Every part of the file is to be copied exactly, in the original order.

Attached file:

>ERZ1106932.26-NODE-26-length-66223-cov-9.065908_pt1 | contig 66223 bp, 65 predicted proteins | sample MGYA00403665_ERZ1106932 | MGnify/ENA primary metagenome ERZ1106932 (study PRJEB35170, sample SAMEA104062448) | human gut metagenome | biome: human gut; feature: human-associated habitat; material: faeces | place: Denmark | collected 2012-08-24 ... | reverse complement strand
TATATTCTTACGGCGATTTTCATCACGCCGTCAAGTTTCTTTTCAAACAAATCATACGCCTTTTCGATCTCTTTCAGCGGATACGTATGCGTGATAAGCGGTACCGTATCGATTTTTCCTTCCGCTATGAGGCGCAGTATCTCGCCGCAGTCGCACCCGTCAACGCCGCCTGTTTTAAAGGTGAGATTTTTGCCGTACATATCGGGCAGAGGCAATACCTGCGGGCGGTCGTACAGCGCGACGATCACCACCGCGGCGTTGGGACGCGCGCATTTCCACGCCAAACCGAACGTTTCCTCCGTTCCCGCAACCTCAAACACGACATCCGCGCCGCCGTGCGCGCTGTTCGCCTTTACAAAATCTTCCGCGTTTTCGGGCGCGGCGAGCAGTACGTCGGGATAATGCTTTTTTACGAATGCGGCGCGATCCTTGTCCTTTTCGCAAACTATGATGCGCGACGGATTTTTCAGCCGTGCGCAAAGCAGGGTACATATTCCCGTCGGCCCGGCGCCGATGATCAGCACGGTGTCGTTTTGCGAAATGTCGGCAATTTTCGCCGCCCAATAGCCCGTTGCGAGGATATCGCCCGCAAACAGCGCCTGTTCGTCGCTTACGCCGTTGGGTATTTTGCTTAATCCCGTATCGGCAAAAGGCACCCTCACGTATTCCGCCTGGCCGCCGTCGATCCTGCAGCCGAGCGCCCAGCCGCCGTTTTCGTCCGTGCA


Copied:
>ERZ1106932.26-NODE-26-length-66223-cov-9.065908_pt1 | contig 66223 bp, 65 predicted proteins | sample MGYA00403665_ERZ1106932 | MGnify/ENA primary metagenome ERZ1106932 (study PRJEB35170, sample SAMEA104062448) | human gut metagenome | biome: human gut; feature: human-associated habitat; material: faeces | place: Denmark | collected 2012-08-24 ... | reverse complement strand
TATATTCTTACGGCGATTTTCATCACGCCGTCAAGTTTCTTTTCAAACAAATCATACGCCTTTTCGATCTCTTTCAGCGGATACGTATGCGTGATAAGCGGTACCGTATCGATTTTTCCTTCCGCTATGAGGCGCAGTATCTCGCCGCAGTCGCACCCGTCAACGCCGCCTGTTTTAAAGGTGAGATTTTTGCCGTACATATCGGGCAGAGGCAATACCTGCGGGCGGTCGTACAGCGCGACGATCACCACCGCGGCGTTGGGACGCGCGCATTTCCACGCCAAACCGAACGTTTCCTCCGTTCCCGCAACCTCAAACACGACATCCGCGCCGCCGTGCGCGCTGTTCGCCTTTACAAAATCTTCCGCGTTTTCGGGCGCGGCGAGCAGTACGTCGGGATAATGCTTTTTTACGAATGCGGCGCGATCCTTGTCCTTTTCGCAAACTATGATGCGCGACGGATTTTTCAGCCGTGCGCAAAGCAGGGTACATATTCCCGTCGGCCCGGCGCCGATGATCAGCACGGTGTCGTTTTGCGAAATGTCGGCAATTTTCGCCGCCCAATAGCCCGTTGCGAGGATATCGCCCGCAAACAGCGCCTGTTCGTCGCTTACGCCGTTGGGTATTTTGCTTAATCCCGTATCGGCAAAAGGCACCCTCACGTATTCCGCCTGGCCGCCGTCGATCCTGCAGCCGAGCGCCCAGCCGCCGTTTTCGTCCGTGCA